From a legal standpoint, the bills look harmless, closely resembling intellectual freedom policies. But the point is clearly to sow confusion about the difference between science and just making things up, especially in regard to evolution and climate science.
Hemant Mehta suggests that it would only be fair to show this video in churches where the churches put their books into science classes.
I must confess that I have something in common with Creationists: I find it difficult to understand how the earliest and simplest life forms came to exist. Unlike the creationists, however, I am not willing to suggest that the earliest life forms were created as-is by some sort of disembodied sentient Supreme Being. I can’t fathom how such a Being could get anything at all done, given that “he” is alleged to be disembodied; for instance, some sort of physical neural network is a prerequisite for cognition. Further, those who posit that life was created as-is by a supernatural Creator need to explain how that Creator got here in the first place; their creation of a Creator constitute an eternal regress. Who created “God,” and God’s God, etc.
Thus, I don’t believe in a ghostly Creator, but where does this leave me? How did the earliest life forms emerge from non-life? Though firm answers have not yet been derived from rigorous scientific experimentation, I am intrigued by the ideas put forth by Stuart Kauffman in his 1995 book, At Home in the Universe: The Search for Laws of Self Organization and Complexity.
Early in his book, Kaufman points out that the simplest free living cells (called “pleuromona”) are highly simplified types of bacteria. They have a cell membrane, genes, RNA, protein synthesizing machinery and all the other necessary gear to constitute a form of life. Here’s the problem:
[more . . .]
I was staring out of my window, watching snow flurries and thinking about the essence of being. Philosophies and religions have long grappled with trying to understand and explain the human spirit, the soul, throughout time. I have a distinct and solid understanding, and thought of a useful metaphor for it as I watched the flurries descend.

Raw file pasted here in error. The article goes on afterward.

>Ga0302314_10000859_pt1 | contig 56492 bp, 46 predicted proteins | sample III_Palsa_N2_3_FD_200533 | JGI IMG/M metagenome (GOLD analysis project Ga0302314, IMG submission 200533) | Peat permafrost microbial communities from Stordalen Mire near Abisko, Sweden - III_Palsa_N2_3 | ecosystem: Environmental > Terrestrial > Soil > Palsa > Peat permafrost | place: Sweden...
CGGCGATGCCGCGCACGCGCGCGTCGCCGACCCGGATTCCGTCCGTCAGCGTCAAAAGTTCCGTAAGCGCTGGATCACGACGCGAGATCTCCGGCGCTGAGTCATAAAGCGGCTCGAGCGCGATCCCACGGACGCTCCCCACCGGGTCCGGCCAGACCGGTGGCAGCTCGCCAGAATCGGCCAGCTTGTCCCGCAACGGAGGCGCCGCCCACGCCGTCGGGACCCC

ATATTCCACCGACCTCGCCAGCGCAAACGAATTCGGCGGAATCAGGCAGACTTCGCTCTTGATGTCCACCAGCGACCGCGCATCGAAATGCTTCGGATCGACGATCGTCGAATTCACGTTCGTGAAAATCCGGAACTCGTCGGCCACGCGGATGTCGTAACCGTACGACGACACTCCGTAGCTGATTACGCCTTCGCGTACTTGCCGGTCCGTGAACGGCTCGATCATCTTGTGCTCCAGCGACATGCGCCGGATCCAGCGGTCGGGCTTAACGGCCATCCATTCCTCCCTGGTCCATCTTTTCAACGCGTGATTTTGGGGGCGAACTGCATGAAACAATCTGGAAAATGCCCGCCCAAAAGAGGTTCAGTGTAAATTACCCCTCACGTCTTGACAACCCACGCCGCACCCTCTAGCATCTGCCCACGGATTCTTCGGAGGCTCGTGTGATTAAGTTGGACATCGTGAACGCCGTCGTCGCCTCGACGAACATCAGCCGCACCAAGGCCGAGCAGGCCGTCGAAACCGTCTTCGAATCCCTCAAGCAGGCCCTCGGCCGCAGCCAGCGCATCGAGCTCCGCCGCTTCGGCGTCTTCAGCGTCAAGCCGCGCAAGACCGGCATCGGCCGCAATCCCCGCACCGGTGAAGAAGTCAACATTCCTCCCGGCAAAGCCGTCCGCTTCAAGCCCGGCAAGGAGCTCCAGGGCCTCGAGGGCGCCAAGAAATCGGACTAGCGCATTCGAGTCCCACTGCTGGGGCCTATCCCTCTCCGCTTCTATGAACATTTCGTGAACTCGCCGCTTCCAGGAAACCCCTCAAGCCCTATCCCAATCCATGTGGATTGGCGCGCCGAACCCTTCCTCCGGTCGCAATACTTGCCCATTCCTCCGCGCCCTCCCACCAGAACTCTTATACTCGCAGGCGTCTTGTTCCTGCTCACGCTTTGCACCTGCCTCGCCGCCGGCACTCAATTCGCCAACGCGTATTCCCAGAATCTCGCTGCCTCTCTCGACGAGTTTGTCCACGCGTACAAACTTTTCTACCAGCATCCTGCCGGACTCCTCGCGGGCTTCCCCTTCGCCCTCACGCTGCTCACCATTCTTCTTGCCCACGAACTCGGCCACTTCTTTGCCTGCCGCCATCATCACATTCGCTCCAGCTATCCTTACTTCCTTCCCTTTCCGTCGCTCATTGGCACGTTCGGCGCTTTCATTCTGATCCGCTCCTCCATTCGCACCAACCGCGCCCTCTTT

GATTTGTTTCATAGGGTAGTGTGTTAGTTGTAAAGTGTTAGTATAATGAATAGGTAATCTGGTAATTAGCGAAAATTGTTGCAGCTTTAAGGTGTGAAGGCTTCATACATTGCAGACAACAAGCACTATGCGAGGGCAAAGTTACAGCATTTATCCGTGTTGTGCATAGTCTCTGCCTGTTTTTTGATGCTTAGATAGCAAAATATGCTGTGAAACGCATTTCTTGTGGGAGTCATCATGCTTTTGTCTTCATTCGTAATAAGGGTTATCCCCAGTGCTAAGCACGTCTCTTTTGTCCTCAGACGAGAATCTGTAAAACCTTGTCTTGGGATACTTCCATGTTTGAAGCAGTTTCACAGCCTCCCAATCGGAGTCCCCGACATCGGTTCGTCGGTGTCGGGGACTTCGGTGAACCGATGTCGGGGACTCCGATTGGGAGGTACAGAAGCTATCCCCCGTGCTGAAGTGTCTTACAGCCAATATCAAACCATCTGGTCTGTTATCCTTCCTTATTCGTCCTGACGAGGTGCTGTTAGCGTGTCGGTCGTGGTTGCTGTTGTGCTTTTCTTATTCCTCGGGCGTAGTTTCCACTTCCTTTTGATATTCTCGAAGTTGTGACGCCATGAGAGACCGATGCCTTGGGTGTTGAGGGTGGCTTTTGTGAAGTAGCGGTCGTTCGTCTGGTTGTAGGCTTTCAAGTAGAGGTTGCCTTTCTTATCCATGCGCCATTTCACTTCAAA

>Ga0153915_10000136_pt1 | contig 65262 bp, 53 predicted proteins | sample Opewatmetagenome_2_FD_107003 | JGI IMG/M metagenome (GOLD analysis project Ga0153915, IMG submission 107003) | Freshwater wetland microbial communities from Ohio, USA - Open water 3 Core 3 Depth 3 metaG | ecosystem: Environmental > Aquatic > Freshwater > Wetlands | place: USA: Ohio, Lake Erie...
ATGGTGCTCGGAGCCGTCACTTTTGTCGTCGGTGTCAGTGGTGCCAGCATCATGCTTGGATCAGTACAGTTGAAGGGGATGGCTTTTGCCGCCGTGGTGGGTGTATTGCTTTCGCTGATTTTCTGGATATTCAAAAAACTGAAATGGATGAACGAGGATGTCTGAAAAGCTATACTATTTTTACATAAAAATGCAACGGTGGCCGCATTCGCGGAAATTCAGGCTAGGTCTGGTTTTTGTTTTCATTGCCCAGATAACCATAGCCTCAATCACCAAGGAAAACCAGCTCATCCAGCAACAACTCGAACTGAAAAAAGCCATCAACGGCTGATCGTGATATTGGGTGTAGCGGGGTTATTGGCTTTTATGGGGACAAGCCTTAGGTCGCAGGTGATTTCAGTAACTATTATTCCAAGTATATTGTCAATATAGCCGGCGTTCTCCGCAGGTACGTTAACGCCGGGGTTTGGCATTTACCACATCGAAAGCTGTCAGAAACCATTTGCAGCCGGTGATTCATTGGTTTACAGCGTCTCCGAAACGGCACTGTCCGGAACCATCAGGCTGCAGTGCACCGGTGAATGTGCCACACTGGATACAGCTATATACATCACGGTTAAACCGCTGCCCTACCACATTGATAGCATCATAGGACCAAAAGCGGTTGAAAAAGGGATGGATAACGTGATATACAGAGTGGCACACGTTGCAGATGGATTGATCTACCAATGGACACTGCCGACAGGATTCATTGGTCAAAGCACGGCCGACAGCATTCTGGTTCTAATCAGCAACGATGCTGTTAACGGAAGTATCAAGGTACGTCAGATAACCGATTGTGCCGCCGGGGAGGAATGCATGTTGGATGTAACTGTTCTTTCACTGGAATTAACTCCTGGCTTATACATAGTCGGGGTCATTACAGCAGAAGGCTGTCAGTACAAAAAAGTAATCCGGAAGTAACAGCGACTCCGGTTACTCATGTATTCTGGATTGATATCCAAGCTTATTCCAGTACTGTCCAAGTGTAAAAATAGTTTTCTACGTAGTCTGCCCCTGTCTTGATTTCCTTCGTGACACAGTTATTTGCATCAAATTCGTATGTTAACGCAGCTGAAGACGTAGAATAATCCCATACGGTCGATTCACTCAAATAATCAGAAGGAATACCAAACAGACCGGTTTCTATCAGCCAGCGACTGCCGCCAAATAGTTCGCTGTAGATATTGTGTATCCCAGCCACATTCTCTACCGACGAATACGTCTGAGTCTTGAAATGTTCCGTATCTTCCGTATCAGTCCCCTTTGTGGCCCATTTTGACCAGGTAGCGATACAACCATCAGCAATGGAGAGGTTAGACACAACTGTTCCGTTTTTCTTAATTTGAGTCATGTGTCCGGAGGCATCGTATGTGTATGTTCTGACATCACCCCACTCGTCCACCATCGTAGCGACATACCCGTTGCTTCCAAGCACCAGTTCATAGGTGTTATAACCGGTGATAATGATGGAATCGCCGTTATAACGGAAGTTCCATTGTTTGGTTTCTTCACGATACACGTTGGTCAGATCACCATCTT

Definitions of “the soul” generally include total individuality and immaterial nature. It is that which makes each of us unique, it manifests as long as we live, growing and changing within us, and then instantly vanishes from view as we die.
In most religions, the question then is asked, “Where does it go?”
Consider the snowflake. It begins as a small cluster of water molecules up in a cloud at the boundary of vapor and mist. As it hovers in the wind currents, it grows and evolves. The species (chemical formula) determines the basic nature, a flat hexagon. So why is every one different? Because they grow in subtly different mixes of molecules and temperatures. Each becomes an individual. When they grow heavy enough to drop below the cloud line, they are born as falling snowflakes.
But they have not finished growing. They continue to sublime and to collect molecules. As with any system, they increase in complexity and purity as they encounter random or systematic changes in environment. Sometimes they merge, often they fracture.
Finally they reach the ground. Some settle into clusters, becoming packed into a solid layer, and even all the way to ice. Others hit something warm and melt. In either case, what has become of the individual essence? It’s parts get recycled into other forms, compacted or melted, evaporated or metabolized. Eventually, all of the above. But the unique form is gone. Where did the unique shape of this snowflake go?
When we die, our spirit, soul, self is gone. It can remain in the memory of others, carried forward by our neighbors or impressions made on the environment. Like a melted snowflake.
In what way is the end of snowflake self any different than the end of a human self? Granted, humans are able to ask this question. And human life is naturally rated more highly by humans than the unique individuality of other creatures and things.
But besides that?
If you like nature and you like numbers, you’ll love this short video, “Nature by the Numbers.” The video features real life instances of Fibonacci numbers, the Golden Angle and Ratio, and Delaunay triangulation.
If you’d like to know more about the math illustrated in the video, visit this accompanying link.